My friend Zach has gotten a lot of play recently from this articleÂ in which he and one of his critic colleagues discuss Danny B’s recent Bruckner cycle at Carnegie Hall.
And sinceÂ this kind of thing is catnip for me, I weighed in on twitter:
I acknowledge the power of Bruckner's music but its total lack of wit keeps me away plus it encourages every brass player's worst tendencies https://t.co/A0og9RxRlg
— Will White (@willcwhite) January 30, 2017
and of course that awakenedÂ the sleeping giant, the Bruckner People themselves:
There is not a single atom of wit in, say, Tristan und Isolde, or Beethoven's Op. 111 – according to this guy, that makes them unworthy. https://t.co/7bNQu8azOQ
— Gabriel P. Blessing (@GabeBlessing) January 31, 2017
(In case it isn’t clear, “this guy” is me.)
The first thing to note is that this Bruckner Person (who turned out to be a convivial fellow after all) tacitly agrees with my assertion â€“ he’s not offering a counterclaimÂ thatÂ Bruckner’s music in factÂ has wit. RatherÂ he’s making a tangential argument: that a lack of wit in a composer’s music doesn’t make that thatÂ musicÂ unworthy. (And before we go on, let the record show that I never said anything about Bruckner’s musicÂ being ‘worthy’ or ‘unworthy’ or anything in between, and frankly, I don’t know what thatÂ would even mean. You do you, Bruckner People!!)
To buttress his claim, the BP citedÂ works which, according to him, are just as bereft of wit as are Bruckner’s, and I’m so gladÂ he did, because in fact, I agree with himÂ â€“ I don’t think either of these pieces are witty either! Yet they are both works in whichÂ I absolutely delight,Â meaningÂ that they are theÂ perfect counterexamples to further investigateÂ my thoughts and feelings about Bruckner’s music.
Here’s where we arrive at an important point, which is that I don’t hate Bruckner’s music, not by a long shot. Every one of his symphonies containsÂ music that stirs my soul orÂ pumps me up, and yet I find listening to them from start to finish aÂ punishing experience.
I’ve written about thisÂ before,Â and the conclusion I came to back then was that, among the many modes of Bruckner’s music, the holiness, the loveliness, the drive, and the intensity, the elementÂ that’s totally lackingÂ is wit (or, one might say, charm.)
But now we’re back where we started, which means its time to look at these counterexamples, letting it be stipulated that we are in agreement that, like the symphonies of Bruckner, there’s notÂ a whit of witÂ to be found in either Beethoven’s piano sonata Op. 111 or in Wagner’sÂ Tristan und Isolde.Â So what qualities do they have that Bruckner’s music lacks?
Hold the phone though! We’re saying that Beethoven’s Op. 111 â€“ the very boogie woogie sonata itselfÂ â€“ isn’t witty??Â This is literally one of those pieces that purveyors of classical music useÂ to convince little kids that what they’re listening to is in fact ‘fun’:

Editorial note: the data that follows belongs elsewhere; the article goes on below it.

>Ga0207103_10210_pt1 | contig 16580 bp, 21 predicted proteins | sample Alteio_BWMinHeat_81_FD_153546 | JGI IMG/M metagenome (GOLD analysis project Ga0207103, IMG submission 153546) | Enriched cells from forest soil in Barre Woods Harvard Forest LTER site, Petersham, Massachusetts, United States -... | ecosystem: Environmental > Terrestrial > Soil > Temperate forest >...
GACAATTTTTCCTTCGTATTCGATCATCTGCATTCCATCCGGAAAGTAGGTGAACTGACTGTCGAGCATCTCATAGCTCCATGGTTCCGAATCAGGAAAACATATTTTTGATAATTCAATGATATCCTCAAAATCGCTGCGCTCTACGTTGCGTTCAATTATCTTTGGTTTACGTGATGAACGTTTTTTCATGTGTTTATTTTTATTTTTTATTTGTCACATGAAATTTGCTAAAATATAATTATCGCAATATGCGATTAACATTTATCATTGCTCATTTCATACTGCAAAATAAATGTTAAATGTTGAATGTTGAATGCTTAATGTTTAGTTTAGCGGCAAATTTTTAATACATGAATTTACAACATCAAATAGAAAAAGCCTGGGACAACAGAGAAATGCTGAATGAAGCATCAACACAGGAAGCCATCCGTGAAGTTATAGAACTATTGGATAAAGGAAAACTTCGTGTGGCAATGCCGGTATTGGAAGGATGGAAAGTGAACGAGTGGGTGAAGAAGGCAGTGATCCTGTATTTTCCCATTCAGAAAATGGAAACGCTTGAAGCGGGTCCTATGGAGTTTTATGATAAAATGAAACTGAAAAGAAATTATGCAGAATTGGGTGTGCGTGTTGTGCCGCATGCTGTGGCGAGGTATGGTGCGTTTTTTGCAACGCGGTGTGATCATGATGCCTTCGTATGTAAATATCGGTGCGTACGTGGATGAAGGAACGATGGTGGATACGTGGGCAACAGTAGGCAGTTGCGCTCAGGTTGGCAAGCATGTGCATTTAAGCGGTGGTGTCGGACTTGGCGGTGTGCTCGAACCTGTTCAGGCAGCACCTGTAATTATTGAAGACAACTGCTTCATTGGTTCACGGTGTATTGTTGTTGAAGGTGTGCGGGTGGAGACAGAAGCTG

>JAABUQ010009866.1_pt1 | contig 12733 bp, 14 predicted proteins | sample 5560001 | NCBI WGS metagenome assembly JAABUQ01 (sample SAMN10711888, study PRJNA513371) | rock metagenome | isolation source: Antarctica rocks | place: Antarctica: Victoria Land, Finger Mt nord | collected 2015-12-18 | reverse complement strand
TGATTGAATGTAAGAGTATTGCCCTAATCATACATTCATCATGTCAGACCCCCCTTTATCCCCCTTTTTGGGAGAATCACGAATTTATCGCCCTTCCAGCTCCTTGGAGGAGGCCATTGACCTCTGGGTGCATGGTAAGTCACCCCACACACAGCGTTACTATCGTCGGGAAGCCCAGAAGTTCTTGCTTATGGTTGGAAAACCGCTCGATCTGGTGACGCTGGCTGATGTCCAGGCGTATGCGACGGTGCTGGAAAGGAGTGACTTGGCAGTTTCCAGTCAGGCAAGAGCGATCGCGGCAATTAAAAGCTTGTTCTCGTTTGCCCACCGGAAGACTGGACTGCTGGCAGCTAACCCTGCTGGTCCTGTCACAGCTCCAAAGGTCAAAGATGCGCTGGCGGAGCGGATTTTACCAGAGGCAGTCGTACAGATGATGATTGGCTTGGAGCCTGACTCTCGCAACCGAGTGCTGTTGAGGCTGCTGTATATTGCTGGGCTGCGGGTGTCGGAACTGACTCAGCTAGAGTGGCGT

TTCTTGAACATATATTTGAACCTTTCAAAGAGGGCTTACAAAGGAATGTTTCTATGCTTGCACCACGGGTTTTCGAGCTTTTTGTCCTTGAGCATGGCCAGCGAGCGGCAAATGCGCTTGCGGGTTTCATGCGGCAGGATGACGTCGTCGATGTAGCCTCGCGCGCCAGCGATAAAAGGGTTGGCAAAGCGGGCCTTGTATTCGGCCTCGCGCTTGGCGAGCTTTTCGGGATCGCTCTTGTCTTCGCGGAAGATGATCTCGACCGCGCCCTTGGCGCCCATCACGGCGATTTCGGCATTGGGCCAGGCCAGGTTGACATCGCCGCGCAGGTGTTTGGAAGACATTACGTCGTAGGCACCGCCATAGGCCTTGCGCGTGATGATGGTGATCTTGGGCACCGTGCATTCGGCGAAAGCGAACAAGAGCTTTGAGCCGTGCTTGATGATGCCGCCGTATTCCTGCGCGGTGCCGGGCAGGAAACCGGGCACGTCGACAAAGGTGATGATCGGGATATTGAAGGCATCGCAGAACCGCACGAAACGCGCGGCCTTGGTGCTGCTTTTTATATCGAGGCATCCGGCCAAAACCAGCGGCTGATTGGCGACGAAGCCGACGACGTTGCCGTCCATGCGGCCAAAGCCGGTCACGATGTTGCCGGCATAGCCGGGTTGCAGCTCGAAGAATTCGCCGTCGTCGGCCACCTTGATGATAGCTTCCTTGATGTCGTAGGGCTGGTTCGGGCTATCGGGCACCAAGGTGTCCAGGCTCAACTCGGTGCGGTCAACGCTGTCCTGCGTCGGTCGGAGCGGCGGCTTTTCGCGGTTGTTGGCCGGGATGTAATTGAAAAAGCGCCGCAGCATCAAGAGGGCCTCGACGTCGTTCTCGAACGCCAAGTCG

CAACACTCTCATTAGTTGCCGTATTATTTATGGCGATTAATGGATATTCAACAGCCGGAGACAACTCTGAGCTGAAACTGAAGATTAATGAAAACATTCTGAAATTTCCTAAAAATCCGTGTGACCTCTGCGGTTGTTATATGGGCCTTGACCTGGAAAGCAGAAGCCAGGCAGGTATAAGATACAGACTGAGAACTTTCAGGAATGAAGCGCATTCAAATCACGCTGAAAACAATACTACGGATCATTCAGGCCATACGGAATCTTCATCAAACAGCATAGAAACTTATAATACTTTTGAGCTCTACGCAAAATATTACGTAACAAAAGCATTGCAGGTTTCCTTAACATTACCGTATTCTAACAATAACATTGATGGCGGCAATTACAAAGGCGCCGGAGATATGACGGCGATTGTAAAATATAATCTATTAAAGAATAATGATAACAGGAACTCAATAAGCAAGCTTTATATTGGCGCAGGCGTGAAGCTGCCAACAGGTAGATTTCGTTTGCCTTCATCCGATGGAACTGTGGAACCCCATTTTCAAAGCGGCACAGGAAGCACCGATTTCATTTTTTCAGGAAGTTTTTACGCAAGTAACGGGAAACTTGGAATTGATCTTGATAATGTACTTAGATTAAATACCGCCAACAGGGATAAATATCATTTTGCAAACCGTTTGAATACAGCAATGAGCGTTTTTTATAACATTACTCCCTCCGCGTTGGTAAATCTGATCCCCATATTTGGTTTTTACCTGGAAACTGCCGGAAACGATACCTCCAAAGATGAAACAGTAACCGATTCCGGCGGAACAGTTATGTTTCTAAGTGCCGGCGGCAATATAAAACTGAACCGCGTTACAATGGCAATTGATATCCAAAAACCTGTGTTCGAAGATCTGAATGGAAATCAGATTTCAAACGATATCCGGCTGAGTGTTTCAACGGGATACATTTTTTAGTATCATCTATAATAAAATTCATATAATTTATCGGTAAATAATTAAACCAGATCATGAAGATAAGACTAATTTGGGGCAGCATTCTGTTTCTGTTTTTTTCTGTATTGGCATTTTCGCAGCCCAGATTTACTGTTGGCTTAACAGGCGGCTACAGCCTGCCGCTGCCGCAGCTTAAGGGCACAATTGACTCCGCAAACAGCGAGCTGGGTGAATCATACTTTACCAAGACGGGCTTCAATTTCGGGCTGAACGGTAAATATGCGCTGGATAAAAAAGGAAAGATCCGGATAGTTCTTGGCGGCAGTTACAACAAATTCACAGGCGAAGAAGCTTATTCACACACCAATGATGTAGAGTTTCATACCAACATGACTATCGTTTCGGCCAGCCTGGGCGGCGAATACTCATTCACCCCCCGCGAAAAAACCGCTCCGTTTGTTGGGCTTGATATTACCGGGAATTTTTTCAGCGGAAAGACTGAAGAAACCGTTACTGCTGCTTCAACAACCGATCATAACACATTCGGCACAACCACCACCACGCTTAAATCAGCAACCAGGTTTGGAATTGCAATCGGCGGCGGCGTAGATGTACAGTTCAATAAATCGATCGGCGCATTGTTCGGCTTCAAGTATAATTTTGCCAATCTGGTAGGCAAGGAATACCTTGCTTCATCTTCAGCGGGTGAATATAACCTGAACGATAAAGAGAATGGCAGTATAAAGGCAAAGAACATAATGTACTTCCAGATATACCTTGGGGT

And yeah OK, this is fun. It’sÂ danceable and lightÂ and maybe even a little goofy.Â But I don’t think it’s really witty. (And, boy, I probably should have gotten to this a long time ago, but if you’re wondering what I mean by ‘wit’ in music, justÂ go listen to everything Haydn ever wrote.)
The boogie woogie musicÂ serves as a leavening agent in a mostlyÂ serious piece, but this sonata contains multitudes: world-weary melancholy, bodily joy,Â smiling through sadness, philosophical introspection. AndÂ now we’re getting somewhere, because these are all items that I would add to the list of Elements Lacking in the Music of AntonÂ Bruckner.
Elements Lacking in the Music of Anton Bruckner
- World-weary melancholy
- Bodily joy
- Smiling through sadness
- Philosophical introspection
Now we turn to Wagner, whose idiomÂ shares many more surface similarities with Bruckner’s than Beethoven’s does â€“ the brass-heavyÂ orchestration, the tertial harmonies, the rhythmic drive, theÂ sonic intensity. Both their musics play out overÂ celestial timelines, and they’re both aiming to express the nature of gods and godliness.
But here’sÂ the crucial distinction: whereas Bruckner’s art is theÂ manifestation of his deep religious devotion to God, Wagner’s is an expression of both the divinityÂ and the devilry of Man. Wagner’s characters, his gods, his heroes, and his magicians, are all intenselyÂ human, imbued through his music with lust, love, envy, and fury. They are pure id machines, motivated above all by an unmitigated sexual drive. Bruckner’s is the Music of the Spheres; Wagner’s isÂ The Music of the Genitals.
OK then, it’s time for a new thesis: it’s not just wit that Bruckner’s music lacks, it’s Earthliness. If you really look at it, witÂ is an earthly characteristic â€“ it’s is how clever people entertain themselves when they’re confronted with the messy realities of life on our planet.
What Bruckner’s music contains is Heavenliness, and that’sÂ not a bad quality in and of itself. A sense of the divine isÂ something we all need, and music is perhaps its most genuine expression. But it’s possible to have too much of a good thing, and for me, sitting in a concert hall listening to one of Anton Bruckner’s gargantuan symphonies, I find the music is always hovering oppressively above me, too far out of reach for a real connection. Bruckner’s target audience seems to be God himself. And to bring it back to Zach’s point, maybe that’s why so many fascistsÂ enjoy it â€“ it flatters their sense of divinity.